The summer after our first gallery show, Nicholas Collazo sent his response to Why I Write. The moment I read it, I knew I had to find funds for the next year. Nick achieved what every writer and artist dreams: a genuine expression of his commitment to valuing himself and others around him.
For Nick, it took more than one attempt to feel satisfied with his response. He needed to create a quiet place where he could listen to himself. In this interview, Nick shares some thoughts on his most generous listener: the blank page. When our conversation moved from listening to expressing confidence, fashion designer Andrea-Lijoy Shields joined the fun. What follows is a conversation with Nicholas Collazo, Andrea-Lijoy Shields, and me, Jeanette Eberhardy (faculty coordinator for Why I Write. Why I Create.)
Nick: I sent my first draft response to Why I Write and you said, “Hmmm.” You wondered whether I had something more personal to say. I thought about it. I stopped worrying about the outside—about other people judging me. I started the first sentence with a personal feeling: “I’m starting to like my nose.” Then I found I was thinking about so much more. When it is just you, your thoughts and the page—good or bad—you are your most vulnerable. That’s when it [new thinking] begins—in the silence between you and yourself. The page is open to whatever you have to say. It’s just there to listen. What surprised me in this experience with Why I Write was feeling confident enough to put myself out there with no fear of being judged.
Andrea: Confidence can be scary. When you exude confidence, you cannot waiver. It takes a lot of strength to be unapologetically yourself and not care what people have to say about that.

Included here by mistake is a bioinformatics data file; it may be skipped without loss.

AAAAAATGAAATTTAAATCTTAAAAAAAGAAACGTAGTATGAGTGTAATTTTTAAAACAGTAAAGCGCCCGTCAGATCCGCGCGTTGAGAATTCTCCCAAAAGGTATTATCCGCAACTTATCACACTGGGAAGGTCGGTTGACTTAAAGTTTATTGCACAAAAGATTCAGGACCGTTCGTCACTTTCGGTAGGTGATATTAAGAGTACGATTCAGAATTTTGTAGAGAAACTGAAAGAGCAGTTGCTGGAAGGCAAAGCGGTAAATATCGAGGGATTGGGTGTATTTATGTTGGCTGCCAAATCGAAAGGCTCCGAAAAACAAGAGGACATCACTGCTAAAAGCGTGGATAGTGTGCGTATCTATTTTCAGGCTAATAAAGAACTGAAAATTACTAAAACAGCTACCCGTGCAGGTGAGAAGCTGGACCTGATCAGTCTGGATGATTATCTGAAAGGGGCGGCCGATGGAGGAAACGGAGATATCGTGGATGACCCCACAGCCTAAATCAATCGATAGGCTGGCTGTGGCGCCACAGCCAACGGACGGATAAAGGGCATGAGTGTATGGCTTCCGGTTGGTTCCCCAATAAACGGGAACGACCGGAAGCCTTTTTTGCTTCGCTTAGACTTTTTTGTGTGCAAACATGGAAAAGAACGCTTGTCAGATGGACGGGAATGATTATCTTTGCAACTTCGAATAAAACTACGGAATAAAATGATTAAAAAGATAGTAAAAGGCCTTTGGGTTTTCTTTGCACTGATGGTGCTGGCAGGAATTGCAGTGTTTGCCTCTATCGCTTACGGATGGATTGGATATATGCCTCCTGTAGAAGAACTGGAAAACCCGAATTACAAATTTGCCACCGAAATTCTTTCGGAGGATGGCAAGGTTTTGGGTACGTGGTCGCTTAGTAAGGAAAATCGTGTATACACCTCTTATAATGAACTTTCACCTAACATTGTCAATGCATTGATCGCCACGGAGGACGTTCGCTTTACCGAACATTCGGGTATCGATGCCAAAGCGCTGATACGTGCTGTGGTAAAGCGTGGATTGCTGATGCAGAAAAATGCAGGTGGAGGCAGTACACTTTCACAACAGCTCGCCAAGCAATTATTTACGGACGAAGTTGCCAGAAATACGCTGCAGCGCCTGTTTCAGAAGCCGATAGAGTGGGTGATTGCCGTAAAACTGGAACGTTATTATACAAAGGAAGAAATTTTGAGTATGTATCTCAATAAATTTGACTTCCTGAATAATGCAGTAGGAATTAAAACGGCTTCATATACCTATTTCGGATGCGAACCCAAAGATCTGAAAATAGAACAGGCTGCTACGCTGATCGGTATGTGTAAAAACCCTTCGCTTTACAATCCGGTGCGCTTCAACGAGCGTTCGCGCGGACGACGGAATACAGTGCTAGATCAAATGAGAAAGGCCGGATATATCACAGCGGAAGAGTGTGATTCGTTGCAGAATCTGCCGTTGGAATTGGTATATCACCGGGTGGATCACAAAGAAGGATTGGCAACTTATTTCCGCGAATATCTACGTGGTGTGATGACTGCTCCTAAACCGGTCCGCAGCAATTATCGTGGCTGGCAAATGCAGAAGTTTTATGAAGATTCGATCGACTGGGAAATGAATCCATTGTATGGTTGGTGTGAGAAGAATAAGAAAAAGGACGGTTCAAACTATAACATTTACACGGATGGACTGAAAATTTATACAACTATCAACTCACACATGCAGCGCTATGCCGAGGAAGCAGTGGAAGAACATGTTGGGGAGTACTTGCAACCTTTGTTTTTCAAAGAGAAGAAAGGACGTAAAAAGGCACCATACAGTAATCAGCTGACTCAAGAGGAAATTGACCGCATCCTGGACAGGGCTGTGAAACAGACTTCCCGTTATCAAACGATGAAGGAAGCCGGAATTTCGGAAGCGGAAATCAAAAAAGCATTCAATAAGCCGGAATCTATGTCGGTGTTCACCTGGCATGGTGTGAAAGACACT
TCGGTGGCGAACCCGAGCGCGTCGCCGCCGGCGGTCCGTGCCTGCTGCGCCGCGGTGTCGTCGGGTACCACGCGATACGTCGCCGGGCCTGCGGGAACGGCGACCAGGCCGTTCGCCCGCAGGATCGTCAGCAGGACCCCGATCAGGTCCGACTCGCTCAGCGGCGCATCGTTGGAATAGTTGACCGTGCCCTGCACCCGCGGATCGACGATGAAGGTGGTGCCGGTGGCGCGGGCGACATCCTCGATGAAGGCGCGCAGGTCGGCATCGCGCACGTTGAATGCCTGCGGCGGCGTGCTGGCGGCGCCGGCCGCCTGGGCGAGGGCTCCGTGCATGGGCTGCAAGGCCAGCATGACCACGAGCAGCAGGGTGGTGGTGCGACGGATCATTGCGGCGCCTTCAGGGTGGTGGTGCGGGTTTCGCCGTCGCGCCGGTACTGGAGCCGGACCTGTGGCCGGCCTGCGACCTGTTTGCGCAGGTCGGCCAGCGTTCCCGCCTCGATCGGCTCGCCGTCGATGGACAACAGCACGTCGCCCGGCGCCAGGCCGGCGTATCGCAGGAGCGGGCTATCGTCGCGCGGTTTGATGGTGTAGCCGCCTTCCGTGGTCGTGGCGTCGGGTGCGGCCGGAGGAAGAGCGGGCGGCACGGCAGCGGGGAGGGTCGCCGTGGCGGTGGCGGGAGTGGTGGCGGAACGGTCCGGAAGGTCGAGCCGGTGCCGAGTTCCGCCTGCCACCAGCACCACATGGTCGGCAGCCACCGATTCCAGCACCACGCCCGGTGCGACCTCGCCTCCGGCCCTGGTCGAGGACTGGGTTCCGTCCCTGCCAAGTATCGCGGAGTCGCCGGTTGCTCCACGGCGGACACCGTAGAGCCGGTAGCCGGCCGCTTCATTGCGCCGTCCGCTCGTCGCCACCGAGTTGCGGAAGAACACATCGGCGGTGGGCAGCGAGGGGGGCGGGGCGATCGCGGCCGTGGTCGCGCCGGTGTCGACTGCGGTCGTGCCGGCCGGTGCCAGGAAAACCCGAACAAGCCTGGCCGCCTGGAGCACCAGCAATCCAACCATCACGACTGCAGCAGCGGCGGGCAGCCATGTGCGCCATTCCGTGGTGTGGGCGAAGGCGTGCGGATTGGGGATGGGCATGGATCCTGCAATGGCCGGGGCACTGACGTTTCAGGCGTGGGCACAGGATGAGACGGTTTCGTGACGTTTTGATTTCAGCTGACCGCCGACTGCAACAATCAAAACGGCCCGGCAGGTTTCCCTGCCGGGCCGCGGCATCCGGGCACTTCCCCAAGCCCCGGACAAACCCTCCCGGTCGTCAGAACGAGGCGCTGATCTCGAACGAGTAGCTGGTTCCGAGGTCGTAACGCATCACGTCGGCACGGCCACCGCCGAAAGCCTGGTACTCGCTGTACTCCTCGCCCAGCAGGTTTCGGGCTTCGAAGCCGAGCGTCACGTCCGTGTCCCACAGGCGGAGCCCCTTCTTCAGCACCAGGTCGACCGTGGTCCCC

Jeanette: Are you speaking of the kind of confidence that comes with a genuine feeling of connection to yourself?
Andrea: Yes, my strength is in staying connected to myself.
Jeanette: How do you stay connected to yourself?
Nick: You have to surround yourself with people who want you to be your best self.
Andrea: There is a lot of adversity to confidence because a person may feel they are lacking it—which is interesting.
Nick: Everybody does have confidence. Sometimes it’s buried or locked away.
Jeanette: The poet David Whyte feels we need to “encourage the best in them [friends], not through critique but through addressing the better part of them, the leading creative edge of their incarnation, thus subtly discouraging what makes them smaller, less generous, less of themselves.”
Nick: Yes, and you also need to have confidence in your awareness of your connection to everyone around you—to hold awareness of the impact you may have on others.
Jeanette: Beautiful. Thank you for sharing your practice on valuing yourself and those around you.
Faculty Response: Sarah Bapst
What Nick and Andrea write about self-connection and not being concerned with how others might judge one’s own actions is very important. What they describe takes courage and personal strength to act and not let the possible judgment of others affect one’s actions, art, writing. And I also very much value what Jeanette says about encouraging the best in others.
I am reminded of Haruki Murakami for his use of the metaphor of a ‘well’ in The Wind-up Bird Chronicle: At various points in the novel, different characters find themselves in a dry well and in very different contexts. At one point Lieutenant Mamiya is thrown into a deep dry well for what at first reading appears to be a form of punishment and mortal imprisonment. In another part of the novel, a character voluntarily retreats to a dry well as a self-imposed silent space in which to think. The ambiguity of the metaphor of the well forces the reader to search subjectively for its meaning. The metaphor could be viewed then in itself as a means by which the author encourages the reader to forge a self-connection.
Professor Sarah Bapst teaches Visual Language and TIME in the Studio Foundation Department. Bapst’s work includes sculpture, works on paper, and photography. Literature is a more recent reference. Her work has been features in regional and national group shows. In 2013, Bapst’s work was included as a nominee in the Boston’s Institute of Contemporary Art Foster Prize Exhibit.
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